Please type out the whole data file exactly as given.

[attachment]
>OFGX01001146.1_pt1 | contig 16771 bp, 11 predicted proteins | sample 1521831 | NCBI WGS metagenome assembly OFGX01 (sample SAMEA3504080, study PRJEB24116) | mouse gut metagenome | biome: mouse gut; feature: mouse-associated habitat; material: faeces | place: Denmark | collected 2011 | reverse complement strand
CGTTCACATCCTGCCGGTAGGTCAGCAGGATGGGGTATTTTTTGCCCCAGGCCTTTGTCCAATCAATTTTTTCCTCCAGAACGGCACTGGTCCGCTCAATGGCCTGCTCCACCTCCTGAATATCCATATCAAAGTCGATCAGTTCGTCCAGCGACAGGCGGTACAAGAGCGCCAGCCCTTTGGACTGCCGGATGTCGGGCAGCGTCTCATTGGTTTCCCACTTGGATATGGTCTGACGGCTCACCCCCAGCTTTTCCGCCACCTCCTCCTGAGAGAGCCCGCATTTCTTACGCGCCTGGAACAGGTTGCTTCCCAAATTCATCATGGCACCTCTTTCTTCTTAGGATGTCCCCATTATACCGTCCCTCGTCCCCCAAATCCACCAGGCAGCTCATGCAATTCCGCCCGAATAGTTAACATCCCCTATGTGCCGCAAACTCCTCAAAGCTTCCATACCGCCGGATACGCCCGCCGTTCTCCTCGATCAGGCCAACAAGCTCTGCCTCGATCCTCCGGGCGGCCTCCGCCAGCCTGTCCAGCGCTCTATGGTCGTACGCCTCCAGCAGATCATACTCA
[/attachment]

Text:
>OFGX01001146.1_pt1 | contig 16771 bp, 11 predicted proteins | sample 1521831 | NCBI WGS metagenome assembly OFGX01 (sample SAMEA3504080, study PRJEB24116) | mouse gut metagenome | biome: mouse gut; feature: mouse-associated habitat; material: faeces | place: Denmark | collected 2011 | reverse complement strand
CGTTCACATCCTGCCGGTAGGTCAGCAGGATGGGGTATTTTTTGCCCCAGGCCTTTGTCCAATCAATTTTTTCCTCCAGAACGGCACTGGTCCGCTCAATGGCCTGCTCCACCTCCTGAATATCCATATCAAAGTCGATCAGTTCGTCCAGCGACAGGCGGTACAAGAGCGCCAGCCCTTTGGACTGCCGGATGTCGGGCAGCGTCTCATTGGTTTCCCACTTGGATATGGTCTGACGGCTCACCCCCAGCTTTTCCGCCACCTCCTCCTGAGAGAGCCCGCATTTCTTACGCGCCTGGAACAGGTTGCTTCCCAAATTCATCATGGCACCTCTTTCTTCTTAGGATGTCCCCATTATACCGTCCCTCGTCCCCCAAATCCACCAGGCAGCTCATGCAATTCCGCCCGAATAGTTAACATCCCCTATGTGCCGCAAACTCCTCAAAGCTTCCATACCGCCGGATACGCCCGCCGTTCTCCTCGATCAGGCCAACAAGCTCTGCCTCGATCCTCCGGGCGGCCTCCGCCAGCCTGTCCAGCGCTCTATGGTCGTACGCCTCCAGCAGATCATACTCA